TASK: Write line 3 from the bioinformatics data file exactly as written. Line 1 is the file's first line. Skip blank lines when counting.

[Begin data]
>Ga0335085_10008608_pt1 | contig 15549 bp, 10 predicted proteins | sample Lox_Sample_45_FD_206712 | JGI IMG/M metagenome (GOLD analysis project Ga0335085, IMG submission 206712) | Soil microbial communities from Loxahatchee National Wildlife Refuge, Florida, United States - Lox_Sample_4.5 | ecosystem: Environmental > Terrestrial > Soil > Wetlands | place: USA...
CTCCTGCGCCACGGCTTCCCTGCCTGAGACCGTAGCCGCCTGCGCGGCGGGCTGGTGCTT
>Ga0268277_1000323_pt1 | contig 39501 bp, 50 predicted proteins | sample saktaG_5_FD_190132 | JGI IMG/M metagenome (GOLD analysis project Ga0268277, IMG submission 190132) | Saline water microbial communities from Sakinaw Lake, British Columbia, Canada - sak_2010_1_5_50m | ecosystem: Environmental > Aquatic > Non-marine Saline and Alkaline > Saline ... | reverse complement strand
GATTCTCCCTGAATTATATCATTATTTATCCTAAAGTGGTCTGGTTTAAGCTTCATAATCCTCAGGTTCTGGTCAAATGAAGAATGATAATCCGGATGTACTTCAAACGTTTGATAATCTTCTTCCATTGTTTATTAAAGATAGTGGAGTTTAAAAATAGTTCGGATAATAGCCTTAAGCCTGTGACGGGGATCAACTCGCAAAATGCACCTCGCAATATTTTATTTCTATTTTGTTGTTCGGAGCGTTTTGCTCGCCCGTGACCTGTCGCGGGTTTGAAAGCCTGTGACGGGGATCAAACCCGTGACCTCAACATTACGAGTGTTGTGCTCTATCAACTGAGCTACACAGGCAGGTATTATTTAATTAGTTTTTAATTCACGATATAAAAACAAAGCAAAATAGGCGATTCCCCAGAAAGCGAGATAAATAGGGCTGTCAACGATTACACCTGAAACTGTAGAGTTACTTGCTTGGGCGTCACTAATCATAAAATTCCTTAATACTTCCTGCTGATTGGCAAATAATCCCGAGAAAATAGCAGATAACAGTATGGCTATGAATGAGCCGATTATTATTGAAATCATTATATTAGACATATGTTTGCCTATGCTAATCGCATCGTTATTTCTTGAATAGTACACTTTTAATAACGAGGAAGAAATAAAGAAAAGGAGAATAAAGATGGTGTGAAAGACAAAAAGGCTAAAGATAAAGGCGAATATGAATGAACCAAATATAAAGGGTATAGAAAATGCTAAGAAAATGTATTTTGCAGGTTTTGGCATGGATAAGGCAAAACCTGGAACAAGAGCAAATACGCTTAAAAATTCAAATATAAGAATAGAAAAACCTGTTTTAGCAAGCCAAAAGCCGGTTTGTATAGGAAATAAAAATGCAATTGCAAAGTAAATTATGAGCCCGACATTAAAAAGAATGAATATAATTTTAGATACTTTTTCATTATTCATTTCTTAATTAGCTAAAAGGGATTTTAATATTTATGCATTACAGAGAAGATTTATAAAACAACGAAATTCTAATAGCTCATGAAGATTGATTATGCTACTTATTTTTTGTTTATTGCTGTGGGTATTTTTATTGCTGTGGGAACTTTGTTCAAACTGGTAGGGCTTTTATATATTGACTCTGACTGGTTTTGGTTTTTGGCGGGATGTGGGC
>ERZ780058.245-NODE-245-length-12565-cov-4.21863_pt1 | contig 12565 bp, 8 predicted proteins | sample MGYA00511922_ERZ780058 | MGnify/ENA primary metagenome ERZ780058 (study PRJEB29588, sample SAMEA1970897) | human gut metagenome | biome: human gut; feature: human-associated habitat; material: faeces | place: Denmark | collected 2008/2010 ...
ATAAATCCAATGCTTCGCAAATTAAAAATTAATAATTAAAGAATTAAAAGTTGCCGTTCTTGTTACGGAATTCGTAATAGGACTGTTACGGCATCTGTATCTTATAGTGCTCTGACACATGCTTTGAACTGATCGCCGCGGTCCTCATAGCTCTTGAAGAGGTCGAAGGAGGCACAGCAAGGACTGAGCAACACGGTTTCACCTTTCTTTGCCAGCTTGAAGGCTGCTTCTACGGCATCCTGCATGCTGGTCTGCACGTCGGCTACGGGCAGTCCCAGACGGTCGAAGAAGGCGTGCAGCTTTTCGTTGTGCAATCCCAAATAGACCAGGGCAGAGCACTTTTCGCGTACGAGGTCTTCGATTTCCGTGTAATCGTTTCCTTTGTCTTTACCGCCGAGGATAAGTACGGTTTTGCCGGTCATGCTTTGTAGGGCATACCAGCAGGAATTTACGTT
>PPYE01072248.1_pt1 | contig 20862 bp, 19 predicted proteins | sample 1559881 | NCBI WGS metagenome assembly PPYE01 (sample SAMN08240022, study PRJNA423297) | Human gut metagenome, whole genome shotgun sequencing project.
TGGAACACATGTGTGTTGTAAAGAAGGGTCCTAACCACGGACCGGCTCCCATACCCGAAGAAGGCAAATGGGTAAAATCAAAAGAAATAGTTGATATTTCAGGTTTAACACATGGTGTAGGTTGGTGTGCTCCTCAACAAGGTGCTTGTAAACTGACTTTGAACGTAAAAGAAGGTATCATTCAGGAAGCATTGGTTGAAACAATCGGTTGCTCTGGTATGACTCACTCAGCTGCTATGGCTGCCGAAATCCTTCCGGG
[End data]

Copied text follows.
>Ga0268277_1000323_pt1 | contig 39501 bp, 50 predicted proteins | sample saktaG_5_FD_190132 | JGI IMG/M metagenome (GOLD analysis project Ga0268277, IMG submission 190132) | Saline water microbial communities from Sakinaw Lake, British Columbia, Canada - sak_2010_1_5_50m | ecosystem: Environmental > Aquatic > Non-marine Saline and Alkaline > Saline ... | reverse complement strand